High blood pressure is a silent epidemic that threatens the lives of one in every three American adults. Of those taking blood pressure medications, control rates vary between less than half to only two-thirds (Lloyd-Jones 2009; Lloyd-Jones 2005). This means that the majority of those diagnosed with hypertension spend most of their day with blood pressure levels that are dangerously elevated. Since increased blood pressure is a major risk factor for heart disease, stroke, congestive heart failure, and kidney disease, it acts as an accomplice in millions of additional deaths each year (Roger 2011).
Mainstream medicine has fallen fatally short of relieving high blood pressure. A major problem is that mainstream medicine’s definition of what constitutes acceptable blood pressure levels is far too high. The medical establishment defines high blood pressure (hypertension) as over 139/89 mmHg. However, in 2006, researchers found that blood pressure levels ranging from 120-129 mmHg systolic/ 80-84 mmHg diastolic were associated with an 81% higher risk of cardiovascular disease compared to levels of less than 120/80 mmHg. Moreover, blood pressure levels of 130-139/85-89 mmHg were associated with a frightening 133% greater risk of cardiovascular disease compared to levels below 120/80 (Kshirsagar 2006). Worse yet, studies suggest that conventional physicians are unlikely to treat hypertension until levels exceed 160/90 mmHg, a level that dramatically increases the risk of disease and death (Hyman 2002).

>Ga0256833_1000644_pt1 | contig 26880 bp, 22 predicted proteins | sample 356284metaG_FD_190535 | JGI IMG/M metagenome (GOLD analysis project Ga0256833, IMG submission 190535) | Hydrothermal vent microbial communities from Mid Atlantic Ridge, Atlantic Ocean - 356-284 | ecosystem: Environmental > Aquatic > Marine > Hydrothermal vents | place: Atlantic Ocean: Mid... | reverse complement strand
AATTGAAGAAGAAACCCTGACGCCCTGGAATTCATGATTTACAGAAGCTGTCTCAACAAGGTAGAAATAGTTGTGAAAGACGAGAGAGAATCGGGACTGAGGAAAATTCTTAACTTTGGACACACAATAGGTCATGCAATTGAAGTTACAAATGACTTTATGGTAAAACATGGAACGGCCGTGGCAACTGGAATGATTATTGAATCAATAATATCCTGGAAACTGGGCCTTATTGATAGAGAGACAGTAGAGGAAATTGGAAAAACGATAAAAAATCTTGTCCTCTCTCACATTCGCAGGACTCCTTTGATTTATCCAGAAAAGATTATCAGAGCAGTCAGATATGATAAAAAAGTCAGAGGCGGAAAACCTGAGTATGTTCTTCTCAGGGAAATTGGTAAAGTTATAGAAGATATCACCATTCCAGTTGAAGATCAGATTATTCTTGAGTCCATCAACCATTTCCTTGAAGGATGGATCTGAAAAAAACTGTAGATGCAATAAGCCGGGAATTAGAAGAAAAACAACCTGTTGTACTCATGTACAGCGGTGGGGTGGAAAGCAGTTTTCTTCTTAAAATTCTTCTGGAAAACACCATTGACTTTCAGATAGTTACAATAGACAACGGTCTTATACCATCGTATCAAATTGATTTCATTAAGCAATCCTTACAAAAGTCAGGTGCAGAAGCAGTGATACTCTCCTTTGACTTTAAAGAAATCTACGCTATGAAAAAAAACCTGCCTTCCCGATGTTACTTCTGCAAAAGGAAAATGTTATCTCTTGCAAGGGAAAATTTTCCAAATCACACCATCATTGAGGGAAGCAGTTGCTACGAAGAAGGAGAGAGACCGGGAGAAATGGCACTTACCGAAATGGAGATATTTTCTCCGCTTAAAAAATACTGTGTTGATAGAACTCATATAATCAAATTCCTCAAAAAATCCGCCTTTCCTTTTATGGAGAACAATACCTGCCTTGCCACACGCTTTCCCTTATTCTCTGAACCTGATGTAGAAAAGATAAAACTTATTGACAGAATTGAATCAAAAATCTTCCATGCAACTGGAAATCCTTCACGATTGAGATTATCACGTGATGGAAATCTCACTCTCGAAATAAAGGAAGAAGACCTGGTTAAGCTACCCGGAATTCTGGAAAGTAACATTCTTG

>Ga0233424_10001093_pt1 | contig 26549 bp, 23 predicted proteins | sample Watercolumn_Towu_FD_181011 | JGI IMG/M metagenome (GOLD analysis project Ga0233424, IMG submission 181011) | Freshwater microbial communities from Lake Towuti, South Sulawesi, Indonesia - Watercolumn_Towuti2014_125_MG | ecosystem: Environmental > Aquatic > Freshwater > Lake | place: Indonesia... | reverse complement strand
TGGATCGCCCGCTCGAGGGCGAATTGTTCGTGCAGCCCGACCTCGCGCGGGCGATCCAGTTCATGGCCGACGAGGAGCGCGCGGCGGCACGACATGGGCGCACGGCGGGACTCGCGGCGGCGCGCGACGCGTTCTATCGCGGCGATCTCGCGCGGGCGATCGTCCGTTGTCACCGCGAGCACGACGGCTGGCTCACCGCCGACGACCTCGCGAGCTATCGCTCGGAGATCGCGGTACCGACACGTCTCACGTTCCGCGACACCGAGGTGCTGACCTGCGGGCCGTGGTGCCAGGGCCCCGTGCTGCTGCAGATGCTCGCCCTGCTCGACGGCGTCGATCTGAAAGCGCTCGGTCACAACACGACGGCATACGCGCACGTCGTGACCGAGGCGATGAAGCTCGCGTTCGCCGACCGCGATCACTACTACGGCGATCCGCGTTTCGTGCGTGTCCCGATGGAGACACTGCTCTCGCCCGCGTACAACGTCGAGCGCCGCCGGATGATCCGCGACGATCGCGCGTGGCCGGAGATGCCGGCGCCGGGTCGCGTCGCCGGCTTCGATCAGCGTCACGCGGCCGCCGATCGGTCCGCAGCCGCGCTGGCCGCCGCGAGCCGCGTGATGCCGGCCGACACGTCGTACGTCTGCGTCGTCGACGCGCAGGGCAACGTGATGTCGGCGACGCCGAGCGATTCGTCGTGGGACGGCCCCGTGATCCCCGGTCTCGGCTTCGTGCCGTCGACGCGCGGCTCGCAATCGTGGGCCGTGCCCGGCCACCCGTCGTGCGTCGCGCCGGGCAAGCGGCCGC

Controlling blood pressure means radically reducing disease risk. Studies have estimated that reducing blood pressure by 10/5 mmHg, to no lower than 115/75, can reduce the risk of death due to stroke by 40% and the risk of death due to heart disease or other vascular causes by 30% (Lewington 2002). In individuals 40 to 70 years old, each 20/10 mmHg increment over 115/75 doubles the risk of heart attack, heart failure, stroke, or kidney disease (Lewington 2002; Chobanian 2003). Based on this and other data, Life Extension recognizes that for many individuals, a target blood pressure of 115/75 mmHg yields the best benefits (Chobanian 2003).
The development and progression of high blood pressure is complex and multifactorial. Thus, effective management is rarely achieved through a single intervention. Instead, optimal management often requires a broad-based approach including lifestyle modification, nutritional components, pharmaceutical medication(s), and regular self-monitoring. These approaches will be discussed in detail throughout this protocol.